The numbers are staggering, encompassing more than a dozen emergency programs set up starting in 2007 or 2008. In one program alone the Fed doled out nearly $9 trillion in funds to borrowers such as Morgan Stanley and Merrill Lynch, largely at interest rates below 1 percent. (This program involved overnight loans, so the amount of Fed credit outstanding at any single point in time was much smaller.)
Other programs, with longer-term loans also measured in the trillions of dollars.
The Fed actions were just part of a larger array of government bailouts for the financial industry, which were deeply unpopular with most Americans. Rescue programs run outside the Fed included insurance-style backstops for bank debts and the investments from the Treasury's $700 billion TARP (Troubled Asset Relief Program).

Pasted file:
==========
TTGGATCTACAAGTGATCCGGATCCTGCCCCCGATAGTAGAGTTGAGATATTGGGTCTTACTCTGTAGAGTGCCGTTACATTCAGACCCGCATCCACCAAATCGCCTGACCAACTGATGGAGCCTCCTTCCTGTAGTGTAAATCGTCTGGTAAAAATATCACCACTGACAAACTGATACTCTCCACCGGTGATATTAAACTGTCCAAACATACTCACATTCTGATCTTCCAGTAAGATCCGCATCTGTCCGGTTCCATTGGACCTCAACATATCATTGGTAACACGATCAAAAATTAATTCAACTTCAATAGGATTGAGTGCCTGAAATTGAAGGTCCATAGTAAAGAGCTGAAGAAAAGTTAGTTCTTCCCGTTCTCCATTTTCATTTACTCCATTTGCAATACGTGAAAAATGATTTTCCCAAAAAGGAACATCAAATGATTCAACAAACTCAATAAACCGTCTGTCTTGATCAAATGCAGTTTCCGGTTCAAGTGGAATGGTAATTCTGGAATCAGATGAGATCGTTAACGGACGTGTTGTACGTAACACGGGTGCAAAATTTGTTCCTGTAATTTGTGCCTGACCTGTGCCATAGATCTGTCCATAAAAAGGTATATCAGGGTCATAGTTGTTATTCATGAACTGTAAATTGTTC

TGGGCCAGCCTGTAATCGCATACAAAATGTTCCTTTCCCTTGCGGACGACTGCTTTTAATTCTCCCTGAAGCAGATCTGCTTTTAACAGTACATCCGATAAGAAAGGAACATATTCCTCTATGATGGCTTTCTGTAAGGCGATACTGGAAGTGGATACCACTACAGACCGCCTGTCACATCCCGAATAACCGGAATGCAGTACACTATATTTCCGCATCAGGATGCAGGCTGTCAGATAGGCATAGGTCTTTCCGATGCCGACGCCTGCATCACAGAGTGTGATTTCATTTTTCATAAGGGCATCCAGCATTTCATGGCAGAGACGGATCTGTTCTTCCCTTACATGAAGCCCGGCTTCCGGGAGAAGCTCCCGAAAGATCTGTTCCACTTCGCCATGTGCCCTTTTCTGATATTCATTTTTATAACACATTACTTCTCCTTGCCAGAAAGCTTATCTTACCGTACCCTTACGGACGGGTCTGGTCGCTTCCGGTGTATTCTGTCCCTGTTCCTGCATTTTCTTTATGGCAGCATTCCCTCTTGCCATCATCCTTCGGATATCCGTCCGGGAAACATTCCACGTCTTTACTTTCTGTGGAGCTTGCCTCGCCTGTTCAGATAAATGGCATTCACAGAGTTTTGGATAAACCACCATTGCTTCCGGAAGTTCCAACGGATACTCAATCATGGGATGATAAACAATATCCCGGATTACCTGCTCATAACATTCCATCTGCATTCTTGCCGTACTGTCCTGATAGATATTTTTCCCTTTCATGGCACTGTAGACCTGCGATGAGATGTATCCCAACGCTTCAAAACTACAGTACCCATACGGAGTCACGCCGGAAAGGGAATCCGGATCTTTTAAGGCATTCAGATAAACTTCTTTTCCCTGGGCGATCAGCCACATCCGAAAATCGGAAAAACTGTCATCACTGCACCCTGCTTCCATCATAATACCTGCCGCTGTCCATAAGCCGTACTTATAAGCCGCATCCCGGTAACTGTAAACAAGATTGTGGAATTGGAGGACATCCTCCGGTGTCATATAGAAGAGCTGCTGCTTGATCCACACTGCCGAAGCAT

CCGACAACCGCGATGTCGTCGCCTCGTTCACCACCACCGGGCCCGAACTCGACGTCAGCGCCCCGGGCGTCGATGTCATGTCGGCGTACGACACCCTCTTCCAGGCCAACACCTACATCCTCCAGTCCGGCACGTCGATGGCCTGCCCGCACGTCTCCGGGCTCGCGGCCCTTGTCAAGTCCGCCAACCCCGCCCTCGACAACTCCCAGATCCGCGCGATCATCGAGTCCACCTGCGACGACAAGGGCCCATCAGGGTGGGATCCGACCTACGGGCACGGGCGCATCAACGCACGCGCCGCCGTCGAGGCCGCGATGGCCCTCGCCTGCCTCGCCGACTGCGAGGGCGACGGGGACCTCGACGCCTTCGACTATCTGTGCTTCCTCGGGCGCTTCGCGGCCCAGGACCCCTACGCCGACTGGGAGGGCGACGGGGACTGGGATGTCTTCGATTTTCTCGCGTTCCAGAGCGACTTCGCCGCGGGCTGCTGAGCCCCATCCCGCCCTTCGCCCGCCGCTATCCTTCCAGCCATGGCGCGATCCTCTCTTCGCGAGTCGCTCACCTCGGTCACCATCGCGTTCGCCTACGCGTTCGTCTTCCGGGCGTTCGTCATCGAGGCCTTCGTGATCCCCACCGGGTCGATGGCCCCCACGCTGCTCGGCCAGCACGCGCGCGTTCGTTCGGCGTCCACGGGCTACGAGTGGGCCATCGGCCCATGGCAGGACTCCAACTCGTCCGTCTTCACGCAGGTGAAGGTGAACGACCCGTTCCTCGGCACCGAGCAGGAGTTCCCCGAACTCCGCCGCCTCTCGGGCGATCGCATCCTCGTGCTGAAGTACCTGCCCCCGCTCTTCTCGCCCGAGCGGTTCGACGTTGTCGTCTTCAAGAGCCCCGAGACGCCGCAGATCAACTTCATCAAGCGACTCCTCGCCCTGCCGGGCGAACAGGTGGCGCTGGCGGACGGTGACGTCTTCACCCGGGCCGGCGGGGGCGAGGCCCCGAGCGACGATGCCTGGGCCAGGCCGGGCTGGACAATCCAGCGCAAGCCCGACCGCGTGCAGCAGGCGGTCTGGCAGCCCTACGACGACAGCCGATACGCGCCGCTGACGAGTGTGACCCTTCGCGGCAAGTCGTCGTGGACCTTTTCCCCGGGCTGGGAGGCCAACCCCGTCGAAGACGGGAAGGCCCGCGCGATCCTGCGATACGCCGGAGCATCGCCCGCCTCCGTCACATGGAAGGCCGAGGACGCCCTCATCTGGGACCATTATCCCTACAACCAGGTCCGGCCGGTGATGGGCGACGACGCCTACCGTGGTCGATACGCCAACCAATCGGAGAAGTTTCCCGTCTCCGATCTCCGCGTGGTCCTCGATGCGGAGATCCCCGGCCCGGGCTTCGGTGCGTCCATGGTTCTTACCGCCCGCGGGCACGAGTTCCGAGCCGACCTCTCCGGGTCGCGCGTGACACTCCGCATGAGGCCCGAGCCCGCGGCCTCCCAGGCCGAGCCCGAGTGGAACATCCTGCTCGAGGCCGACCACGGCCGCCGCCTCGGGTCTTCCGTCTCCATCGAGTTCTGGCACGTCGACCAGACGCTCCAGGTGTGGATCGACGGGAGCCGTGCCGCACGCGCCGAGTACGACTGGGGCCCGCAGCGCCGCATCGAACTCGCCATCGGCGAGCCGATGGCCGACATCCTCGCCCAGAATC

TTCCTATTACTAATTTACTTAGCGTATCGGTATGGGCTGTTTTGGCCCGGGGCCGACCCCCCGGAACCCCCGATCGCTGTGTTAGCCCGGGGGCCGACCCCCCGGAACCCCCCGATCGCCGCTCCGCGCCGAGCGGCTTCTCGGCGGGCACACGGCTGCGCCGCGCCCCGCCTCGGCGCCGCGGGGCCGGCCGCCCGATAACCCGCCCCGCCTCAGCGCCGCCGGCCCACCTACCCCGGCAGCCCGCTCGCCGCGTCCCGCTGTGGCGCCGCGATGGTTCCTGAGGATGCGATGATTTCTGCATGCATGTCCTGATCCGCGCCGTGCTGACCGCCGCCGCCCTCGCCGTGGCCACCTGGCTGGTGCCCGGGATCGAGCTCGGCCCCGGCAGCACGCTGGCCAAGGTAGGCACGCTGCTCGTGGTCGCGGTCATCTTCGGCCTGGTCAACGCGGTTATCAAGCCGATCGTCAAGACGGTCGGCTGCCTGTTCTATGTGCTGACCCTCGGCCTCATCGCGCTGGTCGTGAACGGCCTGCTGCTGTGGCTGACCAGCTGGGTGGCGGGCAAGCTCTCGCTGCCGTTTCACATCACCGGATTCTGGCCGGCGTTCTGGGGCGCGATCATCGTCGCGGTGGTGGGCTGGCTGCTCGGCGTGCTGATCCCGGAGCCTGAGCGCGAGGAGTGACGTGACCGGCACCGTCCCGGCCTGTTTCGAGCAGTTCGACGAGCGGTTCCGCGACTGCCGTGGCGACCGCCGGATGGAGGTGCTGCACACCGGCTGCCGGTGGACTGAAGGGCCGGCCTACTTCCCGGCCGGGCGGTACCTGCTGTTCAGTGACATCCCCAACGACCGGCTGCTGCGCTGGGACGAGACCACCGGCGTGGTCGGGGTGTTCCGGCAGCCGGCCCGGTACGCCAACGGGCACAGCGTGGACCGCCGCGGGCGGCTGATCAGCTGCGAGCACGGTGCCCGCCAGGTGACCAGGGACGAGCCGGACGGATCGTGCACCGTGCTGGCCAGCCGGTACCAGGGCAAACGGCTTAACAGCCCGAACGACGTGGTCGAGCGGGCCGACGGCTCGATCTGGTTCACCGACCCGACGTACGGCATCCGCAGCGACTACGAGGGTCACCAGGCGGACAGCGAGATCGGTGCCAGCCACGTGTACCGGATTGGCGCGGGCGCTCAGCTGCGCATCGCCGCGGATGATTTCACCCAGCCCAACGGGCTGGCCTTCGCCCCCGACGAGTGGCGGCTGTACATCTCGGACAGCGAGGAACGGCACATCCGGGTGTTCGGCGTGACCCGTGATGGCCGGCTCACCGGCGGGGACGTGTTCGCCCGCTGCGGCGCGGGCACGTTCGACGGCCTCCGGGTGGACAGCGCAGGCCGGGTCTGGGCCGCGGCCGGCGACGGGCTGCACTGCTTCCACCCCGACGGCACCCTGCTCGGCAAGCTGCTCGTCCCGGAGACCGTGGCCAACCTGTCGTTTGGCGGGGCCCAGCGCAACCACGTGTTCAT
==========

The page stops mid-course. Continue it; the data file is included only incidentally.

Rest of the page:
Despite the public outrage stirred by the actions to prop up firms like Citigroup and AIG, the Fed's biggest mistakes may have come before the recession rather than in response to it.
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